In addition to the keynote at the Internet Global Congress, which I wrote about in an earlier post, I participated in a Power.org conference in Barcelona. Power.org is an initiative launched by IBM last year to bring open, collaborative innovation to the world of systems hardware and microprocessor design and is centered around the Power architecture. We launched Power.org in Beijing last December, at which time we announced the first round of partners. In Barcelona last week, we announced additional Power.org partners, as well as new products and other developments from the Power.org community.
Why is it important to have the kind of open, collaborative innovation in the world of hardware that we are fostering with Power.org and that we already have in software? When all is said and done, the key to successful open communities is that they allow all their participants to innovate, especially customers and users. This is the breakthrough with open source software that Power.org seeks to emulate at the hardware level.
As technologies become increasingly powerful, inexpensive, and ubiquitous, the technology itself is much less important than the innovative products and services it helps us create. This has been true through history; think of electricity, gasoline engines and telecommunications as technologies that have pretty much "disappeared into the woodwork." Such a disappearing act is the ultimate compliment you can give a technology. It means that the products and services that use it are so well designed, that the underlying technologies do not show through. A well designed car is beautiful to look at, a pleasure to drive, makes us feel comfortable and, of course . . . the technologies also work exceptionally well.
With few exceptions, the products and services we have created in the IT industry are far better known for frustrating their users than for exhibiting elegant designs. I believe this is starting to change, both because of the huge recent advances in performance, price, quality and standardization of IT components, as well as the desire to reach many new users with innovative products and services. But such elegant designs cannot be achieved by the IT industry alone. More than ever, we need partnerships between the experts in the underlying IT components and the experts in the products we want to support with these components. Nowhere is this more important than in the emerging world of ubiquitous or pervasive computing, where we are almost literally trying to integrate computing into the physical world all around us, everything from entertainment and appliances in the home to medical equipment and cars.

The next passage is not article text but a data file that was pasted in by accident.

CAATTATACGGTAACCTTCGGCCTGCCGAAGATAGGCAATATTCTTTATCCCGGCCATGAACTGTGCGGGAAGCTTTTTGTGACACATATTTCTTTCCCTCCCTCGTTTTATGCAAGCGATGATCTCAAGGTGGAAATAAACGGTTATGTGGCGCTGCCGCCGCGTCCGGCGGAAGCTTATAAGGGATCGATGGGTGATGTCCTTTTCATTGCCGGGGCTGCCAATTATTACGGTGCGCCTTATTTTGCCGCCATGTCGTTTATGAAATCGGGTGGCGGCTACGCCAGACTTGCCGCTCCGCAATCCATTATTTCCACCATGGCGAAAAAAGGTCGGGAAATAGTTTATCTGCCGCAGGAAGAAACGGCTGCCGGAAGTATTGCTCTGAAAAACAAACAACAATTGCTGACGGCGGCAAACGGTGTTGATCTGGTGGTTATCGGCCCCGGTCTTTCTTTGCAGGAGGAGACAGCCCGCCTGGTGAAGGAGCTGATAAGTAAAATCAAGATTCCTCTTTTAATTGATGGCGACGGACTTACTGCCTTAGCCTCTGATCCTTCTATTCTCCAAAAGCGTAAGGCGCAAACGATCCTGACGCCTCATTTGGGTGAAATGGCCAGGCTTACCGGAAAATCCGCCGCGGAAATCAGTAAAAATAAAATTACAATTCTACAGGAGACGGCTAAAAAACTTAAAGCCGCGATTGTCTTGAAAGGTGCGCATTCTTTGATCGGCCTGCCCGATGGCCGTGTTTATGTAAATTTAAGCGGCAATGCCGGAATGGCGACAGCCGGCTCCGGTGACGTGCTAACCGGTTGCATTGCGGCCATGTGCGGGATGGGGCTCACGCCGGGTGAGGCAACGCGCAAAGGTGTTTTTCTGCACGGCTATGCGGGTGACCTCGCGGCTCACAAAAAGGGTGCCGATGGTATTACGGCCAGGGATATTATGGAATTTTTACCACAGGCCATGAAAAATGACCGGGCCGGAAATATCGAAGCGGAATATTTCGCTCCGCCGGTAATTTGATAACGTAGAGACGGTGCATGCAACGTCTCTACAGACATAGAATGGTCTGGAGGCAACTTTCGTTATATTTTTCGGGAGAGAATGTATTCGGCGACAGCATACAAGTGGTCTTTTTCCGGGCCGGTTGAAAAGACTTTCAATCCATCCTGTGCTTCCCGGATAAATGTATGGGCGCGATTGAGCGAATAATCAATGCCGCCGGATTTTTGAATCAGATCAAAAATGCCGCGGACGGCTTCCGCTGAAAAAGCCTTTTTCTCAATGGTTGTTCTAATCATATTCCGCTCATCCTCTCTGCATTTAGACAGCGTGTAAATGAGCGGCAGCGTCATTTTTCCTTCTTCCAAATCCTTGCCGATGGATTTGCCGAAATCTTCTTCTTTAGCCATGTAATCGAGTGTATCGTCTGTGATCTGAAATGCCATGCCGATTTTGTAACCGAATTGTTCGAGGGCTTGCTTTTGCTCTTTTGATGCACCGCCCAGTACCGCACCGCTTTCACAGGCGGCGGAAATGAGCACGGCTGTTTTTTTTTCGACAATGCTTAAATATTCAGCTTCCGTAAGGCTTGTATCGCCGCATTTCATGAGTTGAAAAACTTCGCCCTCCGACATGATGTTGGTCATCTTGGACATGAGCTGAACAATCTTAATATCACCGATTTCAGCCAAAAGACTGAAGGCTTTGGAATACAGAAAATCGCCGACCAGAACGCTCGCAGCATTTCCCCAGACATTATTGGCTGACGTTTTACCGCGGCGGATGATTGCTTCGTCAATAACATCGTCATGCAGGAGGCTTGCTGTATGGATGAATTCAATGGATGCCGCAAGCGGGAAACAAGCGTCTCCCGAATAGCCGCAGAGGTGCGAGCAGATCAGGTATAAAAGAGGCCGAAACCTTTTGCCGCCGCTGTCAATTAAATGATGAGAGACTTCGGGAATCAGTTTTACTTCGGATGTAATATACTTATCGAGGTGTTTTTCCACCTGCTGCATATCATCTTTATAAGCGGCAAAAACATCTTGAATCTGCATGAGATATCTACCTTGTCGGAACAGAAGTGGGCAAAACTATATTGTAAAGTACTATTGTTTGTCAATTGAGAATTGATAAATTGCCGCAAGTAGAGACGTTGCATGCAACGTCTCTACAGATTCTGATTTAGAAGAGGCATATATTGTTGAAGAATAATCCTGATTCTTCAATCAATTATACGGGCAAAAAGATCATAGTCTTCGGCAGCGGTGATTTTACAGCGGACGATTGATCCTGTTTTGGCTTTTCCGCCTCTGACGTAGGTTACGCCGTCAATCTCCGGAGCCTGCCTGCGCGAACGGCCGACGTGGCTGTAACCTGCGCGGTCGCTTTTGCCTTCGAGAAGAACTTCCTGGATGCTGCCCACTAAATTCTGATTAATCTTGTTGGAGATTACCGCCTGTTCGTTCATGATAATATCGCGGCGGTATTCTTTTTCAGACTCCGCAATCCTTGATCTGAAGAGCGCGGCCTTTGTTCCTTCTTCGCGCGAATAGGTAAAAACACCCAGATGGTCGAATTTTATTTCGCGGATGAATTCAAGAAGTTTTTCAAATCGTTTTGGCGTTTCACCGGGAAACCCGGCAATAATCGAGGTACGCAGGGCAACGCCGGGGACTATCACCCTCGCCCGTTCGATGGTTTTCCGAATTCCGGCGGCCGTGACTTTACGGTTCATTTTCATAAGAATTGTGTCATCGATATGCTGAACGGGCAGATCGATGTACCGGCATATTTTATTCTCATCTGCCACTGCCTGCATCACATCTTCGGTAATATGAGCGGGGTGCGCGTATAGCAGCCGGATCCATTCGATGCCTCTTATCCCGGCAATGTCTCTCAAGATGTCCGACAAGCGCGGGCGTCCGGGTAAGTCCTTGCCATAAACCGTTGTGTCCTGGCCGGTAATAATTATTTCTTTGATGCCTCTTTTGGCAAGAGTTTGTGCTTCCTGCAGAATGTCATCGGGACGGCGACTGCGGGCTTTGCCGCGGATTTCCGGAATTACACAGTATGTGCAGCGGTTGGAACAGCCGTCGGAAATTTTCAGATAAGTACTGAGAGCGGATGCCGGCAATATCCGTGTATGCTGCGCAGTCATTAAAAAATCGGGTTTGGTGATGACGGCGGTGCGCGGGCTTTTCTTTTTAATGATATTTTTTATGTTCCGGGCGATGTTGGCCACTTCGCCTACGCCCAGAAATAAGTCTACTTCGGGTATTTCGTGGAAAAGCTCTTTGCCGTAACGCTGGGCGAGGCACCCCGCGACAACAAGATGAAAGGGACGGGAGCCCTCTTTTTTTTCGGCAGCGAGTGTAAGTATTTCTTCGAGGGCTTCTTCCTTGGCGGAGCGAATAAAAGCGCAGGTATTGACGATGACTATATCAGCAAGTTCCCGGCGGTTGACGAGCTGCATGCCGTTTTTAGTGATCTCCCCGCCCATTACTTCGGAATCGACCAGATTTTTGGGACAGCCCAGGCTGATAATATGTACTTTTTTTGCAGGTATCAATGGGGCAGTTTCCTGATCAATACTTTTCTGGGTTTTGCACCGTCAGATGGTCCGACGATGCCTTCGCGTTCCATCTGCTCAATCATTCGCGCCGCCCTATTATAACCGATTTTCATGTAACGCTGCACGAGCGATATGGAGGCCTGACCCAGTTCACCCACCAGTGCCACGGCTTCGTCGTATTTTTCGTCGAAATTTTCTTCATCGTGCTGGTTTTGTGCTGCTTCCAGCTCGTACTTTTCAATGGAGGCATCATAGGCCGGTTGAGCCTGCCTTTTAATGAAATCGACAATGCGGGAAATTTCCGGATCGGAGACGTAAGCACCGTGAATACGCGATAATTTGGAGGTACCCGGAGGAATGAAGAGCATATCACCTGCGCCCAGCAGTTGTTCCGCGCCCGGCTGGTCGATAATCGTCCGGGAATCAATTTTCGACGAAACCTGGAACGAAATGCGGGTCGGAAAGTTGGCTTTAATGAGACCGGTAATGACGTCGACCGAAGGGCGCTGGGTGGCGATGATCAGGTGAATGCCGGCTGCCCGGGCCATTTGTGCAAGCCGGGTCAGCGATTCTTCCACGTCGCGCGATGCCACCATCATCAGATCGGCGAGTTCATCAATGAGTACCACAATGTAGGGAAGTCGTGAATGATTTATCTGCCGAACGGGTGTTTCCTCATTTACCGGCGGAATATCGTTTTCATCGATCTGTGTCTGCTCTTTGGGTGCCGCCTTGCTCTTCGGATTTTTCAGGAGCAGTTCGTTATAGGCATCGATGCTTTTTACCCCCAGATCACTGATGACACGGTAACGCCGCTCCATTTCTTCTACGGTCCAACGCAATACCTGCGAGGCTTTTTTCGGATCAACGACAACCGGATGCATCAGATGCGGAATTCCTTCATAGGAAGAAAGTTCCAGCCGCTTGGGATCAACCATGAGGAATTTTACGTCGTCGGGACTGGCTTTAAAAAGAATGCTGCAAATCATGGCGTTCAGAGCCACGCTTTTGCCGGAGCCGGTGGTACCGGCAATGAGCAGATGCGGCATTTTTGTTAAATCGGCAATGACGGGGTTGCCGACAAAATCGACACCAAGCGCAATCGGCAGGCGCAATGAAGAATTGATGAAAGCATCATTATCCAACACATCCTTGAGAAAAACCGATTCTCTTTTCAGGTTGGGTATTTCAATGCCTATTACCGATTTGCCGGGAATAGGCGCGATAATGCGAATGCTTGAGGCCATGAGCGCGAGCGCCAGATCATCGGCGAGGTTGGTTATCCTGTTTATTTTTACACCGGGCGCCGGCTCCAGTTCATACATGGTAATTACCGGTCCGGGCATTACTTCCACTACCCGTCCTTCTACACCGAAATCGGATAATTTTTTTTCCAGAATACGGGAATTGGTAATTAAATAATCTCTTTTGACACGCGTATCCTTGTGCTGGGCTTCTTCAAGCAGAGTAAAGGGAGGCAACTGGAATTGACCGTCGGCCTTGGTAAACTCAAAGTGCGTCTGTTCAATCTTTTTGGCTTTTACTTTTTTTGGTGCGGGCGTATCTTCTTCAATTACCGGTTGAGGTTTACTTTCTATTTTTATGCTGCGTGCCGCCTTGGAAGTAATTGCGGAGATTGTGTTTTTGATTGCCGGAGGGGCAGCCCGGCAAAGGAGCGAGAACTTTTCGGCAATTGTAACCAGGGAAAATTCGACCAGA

We think that the Power family of microprocessors is an excellent base around which to build many of these new products and services. But to do this, we need a very close collaboration between our people in IBM, who are experts in microprocessors and related technologies, and our partners from different industries, who are the experts in their products. They may need extensions to Power to better adapt it to whatever they are designing, and, rather than having to serialize their requirements by giving only IBM people access to the Power specifications, we took a lesson from software's open source communities and are making available the Power specifications and tools so that our partners can make the needed changes themselves.
The Cell processor is a very good way to illustrate this point. The Cell processor was originally designed by IBM, Sony and Toshiba as the micro for the Play Station 3. Power is the underlying architecture of the Cell processor, but Cell includes a number of special accelerators that are particularly effective for visual and real-time applications such as those used in games, and for those kinds of applications Cell is incredibly fast. We already know that quite a number of other applications in science, engineering, health care, and education can take advantage of Cell-like capabilities, so we plan to make Cell more generally available in the future. In fact, to further enable innovation in Cell applications, we just announced that we are releasing the Cell specifications so others can design new products around it.
IT is being integrated increasingly into all aspects of business, society and our personal lives. But, to be able truly to take advantage of IT and enjoy information technologies, we will need to "humanize" the technologies by designing products and services that really adapt themselves to us, rather than the other way around. This is a major objective of the collaborative innovation exemplified by Power.org.